So, at the same time the Biden administration is seeking to take the nation’s carbon-generating electricity grid offline, it is increasing the burden that will be on that grid by dramatically increasing the number of cars that will need to be powered by it. Does that make sense?

And now, the Supreme Court might be about to kick out one of the final legs of the administrative state stool: Chevron deference. After that, the executive branch simply rescinding regulations that went far beyond what the law ever allowed for should become a far more tenable approach.

The administrative state could be uprooted at long last — a long-standing goal of conservative and Republicans who have sought to restore Congress’ Article I lawmaking powers. A ruling by the Supreme Court could have generations-long implications for how both the lawmaking and regulatory making process is undertaken.

Taken at face value, a ruling overturning Chevron would force Congress to be more specific in the authorities that agencies have and do not have, since expanding the scope of federal powers by executive fiat by reading new powers into the record won’t work anymore.  

In the short-term, it could make the regulatory process itself somewhat meaningless: With every new presidential administration that comes in, one of the first things it will want to do is rescind the regulations of the prior administration. Politico’s Josh Gerstein and Alex Guillen worry in a recent piece about this possibility, “Supreme Court move could spell doom for power of federal regulators,” writing, “Undoing the Chevron doctrine would also throw a wrench into Congress’ legislative agenda. In recent decades, lawmakers have increasingly chosen to draft broad guidelines and delegate the technical details to the agencies… In many instances, gridlock has left Congress unable to pass anything at all, leaving aggressive interpretations of decades-old statutes as the only vehicle for presidents and agencies eager to take action.”

So, without Chevron deference, executive branch departments and agencies would appear to lack a “locking” mechanism of sorts with which to keep regulatory schemes in place after a presidential administration leaves office.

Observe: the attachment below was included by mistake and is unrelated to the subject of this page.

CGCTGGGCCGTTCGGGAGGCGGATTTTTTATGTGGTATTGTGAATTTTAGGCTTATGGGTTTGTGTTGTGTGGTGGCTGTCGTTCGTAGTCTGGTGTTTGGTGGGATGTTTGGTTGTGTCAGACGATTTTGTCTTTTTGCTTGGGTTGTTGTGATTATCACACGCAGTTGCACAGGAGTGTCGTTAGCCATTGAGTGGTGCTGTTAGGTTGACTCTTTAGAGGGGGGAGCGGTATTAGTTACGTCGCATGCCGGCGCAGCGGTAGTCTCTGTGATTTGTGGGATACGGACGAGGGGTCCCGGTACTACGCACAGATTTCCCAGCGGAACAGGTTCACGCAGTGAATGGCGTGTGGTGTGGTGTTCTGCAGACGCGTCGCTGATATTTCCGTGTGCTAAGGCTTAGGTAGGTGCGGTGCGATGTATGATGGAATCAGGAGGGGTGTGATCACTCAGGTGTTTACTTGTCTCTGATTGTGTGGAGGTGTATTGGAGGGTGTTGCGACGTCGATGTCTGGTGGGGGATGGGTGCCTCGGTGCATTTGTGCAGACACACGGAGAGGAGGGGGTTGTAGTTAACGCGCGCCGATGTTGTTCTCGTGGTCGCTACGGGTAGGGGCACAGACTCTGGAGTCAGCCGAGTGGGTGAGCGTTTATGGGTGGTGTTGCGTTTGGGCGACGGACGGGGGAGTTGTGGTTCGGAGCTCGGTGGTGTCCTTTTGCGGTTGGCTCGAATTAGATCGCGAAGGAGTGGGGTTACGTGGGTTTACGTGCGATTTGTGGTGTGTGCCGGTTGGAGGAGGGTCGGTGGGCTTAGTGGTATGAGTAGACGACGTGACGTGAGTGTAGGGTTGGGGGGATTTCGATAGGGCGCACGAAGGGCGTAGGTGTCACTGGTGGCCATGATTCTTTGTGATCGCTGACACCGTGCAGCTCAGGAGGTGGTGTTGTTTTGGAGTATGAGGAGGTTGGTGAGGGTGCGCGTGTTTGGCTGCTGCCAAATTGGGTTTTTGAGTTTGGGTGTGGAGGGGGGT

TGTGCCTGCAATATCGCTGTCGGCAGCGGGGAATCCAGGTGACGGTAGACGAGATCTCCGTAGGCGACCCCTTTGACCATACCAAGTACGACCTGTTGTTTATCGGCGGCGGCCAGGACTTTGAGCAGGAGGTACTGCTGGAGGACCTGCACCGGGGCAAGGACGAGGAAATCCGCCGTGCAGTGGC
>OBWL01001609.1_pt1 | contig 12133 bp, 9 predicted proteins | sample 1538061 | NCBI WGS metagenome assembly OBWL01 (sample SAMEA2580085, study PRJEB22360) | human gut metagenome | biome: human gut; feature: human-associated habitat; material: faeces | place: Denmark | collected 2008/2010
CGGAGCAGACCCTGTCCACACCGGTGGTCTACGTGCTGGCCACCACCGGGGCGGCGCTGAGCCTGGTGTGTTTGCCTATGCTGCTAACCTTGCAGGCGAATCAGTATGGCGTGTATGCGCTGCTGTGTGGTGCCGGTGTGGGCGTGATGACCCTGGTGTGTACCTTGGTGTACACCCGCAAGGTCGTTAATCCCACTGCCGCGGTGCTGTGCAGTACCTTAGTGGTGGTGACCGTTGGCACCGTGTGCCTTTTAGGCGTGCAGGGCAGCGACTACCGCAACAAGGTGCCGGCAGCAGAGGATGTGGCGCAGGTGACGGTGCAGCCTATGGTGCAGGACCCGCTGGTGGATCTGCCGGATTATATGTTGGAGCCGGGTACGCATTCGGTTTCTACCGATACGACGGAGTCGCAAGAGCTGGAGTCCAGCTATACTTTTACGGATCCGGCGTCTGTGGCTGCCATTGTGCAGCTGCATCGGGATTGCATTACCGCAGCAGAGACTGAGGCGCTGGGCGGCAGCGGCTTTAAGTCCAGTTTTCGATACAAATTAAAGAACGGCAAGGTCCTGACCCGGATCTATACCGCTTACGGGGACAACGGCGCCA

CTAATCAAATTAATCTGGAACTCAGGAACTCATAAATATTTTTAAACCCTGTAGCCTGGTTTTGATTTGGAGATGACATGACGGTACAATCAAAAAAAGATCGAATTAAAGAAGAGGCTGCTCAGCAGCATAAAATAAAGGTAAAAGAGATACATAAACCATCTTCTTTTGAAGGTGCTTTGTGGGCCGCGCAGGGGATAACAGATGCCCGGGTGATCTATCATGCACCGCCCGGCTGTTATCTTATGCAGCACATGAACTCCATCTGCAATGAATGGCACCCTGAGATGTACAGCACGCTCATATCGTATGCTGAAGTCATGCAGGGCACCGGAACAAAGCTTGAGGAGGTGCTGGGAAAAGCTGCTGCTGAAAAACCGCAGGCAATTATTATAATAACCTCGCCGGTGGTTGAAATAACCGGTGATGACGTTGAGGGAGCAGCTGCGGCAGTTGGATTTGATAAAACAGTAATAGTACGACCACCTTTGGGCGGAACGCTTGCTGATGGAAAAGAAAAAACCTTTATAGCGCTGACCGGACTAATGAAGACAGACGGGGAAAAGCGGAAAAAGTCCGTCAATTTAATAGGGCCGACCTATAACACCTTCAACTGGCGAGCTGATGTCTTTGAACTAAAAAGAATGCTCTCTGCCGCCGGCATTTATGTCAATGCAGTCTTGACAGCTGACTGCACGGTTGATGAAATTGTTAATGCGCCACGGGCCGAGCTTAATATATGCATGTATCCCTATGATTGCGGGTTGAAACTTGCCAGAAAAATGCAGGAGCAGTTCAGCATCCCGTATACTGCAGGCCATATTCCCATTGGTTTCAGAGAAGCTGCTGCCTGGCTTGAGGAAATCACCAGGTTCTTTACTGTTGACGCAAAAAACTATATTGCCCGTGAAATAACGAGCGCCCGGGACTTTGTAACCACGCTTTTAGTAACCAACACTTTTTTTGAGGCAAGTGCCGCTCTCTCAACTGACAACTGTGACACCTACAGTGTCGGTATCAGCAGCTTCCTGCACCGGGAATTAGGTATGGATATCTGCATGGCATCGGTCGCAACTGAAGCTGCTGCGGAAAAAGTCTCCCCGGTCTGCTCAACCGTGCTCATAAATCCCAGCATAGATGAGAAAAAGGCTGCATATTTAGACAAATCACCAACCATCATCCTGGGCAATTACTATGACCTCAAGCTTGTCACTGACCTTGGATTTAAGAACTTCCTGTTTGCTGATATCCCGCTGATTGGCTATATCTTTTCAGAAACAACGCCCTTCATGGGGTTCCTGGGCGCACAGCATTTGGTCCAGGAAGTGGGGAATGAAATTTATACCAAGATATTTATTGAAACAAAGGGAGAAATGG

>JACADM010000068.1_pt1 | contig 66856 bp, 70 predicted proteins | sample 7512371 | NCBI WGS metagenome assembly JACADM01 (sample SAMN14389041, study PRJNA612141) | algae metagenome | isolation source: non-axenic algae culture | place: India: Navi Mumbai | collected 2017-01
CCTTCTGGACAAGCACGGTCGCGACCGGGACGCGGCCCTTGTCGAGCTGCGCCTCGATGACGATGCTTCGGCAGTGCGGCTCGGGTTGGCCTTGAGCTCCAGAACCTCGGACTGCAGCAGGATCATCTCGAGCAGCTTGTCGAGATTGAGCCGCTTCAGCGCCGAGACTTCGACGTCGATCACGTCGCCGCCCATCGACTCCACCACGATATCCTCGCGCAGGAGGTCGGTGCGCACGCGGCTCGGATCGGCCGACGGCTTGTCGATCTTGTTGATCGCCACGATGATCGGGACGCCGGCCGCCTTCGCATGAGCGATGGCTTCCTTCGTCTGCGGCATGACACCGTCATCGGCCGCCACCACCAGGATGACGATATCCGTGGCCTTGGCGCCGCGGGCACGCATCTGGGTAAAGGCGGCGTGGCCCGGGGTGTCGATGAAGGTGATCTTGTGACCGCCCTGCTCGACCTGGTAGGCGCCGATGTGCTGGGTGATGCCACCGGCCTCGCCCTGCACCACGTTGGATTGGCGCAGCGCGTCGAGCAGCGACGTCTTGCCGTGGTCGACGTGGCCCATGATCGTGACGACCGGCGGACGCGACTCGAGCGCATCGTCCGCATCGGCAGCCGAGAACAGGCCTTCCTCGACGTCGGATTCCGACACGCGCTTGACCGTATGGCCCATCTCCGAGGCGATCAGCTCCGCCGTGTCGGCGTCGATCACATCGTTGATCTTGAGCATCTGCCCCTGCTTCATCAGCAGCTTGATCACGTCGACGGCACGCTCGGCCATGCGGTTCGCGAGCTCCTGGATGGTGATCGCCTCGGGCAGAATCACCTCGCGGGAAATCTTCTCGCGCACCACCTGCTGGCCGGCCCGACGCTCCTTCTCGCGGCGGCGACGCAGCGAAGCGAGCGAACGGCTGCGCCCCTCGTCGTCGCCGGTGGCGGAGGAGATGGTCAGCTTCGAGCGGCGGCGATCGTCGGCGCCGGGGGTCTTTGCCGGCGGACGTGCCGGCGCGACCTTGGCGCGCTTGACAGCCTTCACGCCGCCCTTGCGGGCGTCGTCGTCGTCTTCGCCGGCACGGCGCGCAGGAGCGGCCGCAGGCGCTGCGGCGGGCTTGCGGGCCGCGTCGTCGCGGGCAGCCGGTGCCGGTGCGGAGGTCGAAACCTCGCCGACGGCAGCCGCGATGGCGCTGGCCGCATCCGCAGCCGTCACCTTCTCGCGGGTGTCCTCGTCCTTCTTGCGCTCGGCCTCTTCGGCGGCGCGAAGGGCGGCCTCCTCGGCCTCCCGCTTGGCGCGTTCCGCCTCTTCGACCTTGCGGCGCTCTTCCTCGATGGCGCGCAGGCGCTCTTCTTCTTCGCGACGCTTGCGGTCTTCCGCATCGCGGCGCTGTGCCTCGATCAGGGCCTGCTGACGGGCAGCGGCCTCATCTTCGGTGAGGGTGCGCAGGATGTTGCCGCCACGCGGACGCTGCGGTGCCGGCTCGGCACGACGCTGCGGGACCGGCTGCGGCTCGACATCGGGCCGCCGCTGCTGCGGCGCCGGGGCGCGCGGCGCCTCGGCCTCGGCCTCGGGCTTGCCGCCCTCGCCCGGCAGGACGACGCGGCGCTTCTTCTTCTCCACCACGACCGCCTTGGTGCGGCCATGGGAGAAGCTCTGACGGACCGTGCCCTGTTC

Or would they? Interestingly, Congress is considering at this very moment as a party of increasing the $31.4 trillion debt ceiling the so-called REINS Act as a part of the House-passed Limit, Save, Grow Act, which would require Congressional approval in order to enact major regulations. According to a House description of the REINS Act it “Requires and establishes a process for congressional approval of all major rules, defined as rules that would result in an annual impact on the economy of $100 million or more, a major increase in costs or prices, or significant adverse effects on competition, employment, investment, productivity, innovation, or American economic competitiveness.” It excludes monetary policy.

This would dramatically overhaul the rulemaking process — essentially the President and the executive branch would propose rules, and then it would be up to Congress to approve or disapprove them, effectively “locking” expensive regulations into place or otherwise mothballing them.

It poses an interesting dilemma for President Joe Biden, who is weighing his options on what to do about the debt ceiling, that is, which parts of Limit, Save, Grow would be “acceptable” to Congressional Democrats, especially if he believes the Supreme Court is about to overturn Chevrondeference. If it does, and Congress does not intervene to create a new rulemaking process that involves Congress, after that, a future Republican or conservative President will be able to rescind regulations all over the place without any votes in Congress.

Whereas now Biden is presented an opportunity to argue around the context of the REINS Act, which appears to acquiesce to the Supreme Court’s current preference that Congress be in the driver’s seat on making laws and regulations.

It is not unprecedented. The 1996 debt ceiling standoff was concluded with a compromise: the 1996 Contract With America Advancement Act that increased the debt ceiling and included the Congressional Review Act, the Line Item Veto Act, the Senior Citizens’ Right to Work Act and the Small Business Growth and Fairness Act of 1996. Of those, the Congressional Review Act created a process whereby Congress could overturn a regulation.

Here, the REINS Act would go even further, requiring Congressional approval for potential economy-breaking regulations. Now, Biden has to consider whether getting Congress involved is preferable to the  process a future Republican administration might undertake after Chevron is gone to run roughshod over the administrative state. Meaning, the debt ceiling might be the last, best deal Biden is going to get while the outcome of the Loper decision is still up in the air.

Robert Romano is the Vice President of Public Policy at Americans for Limited Government Foundation.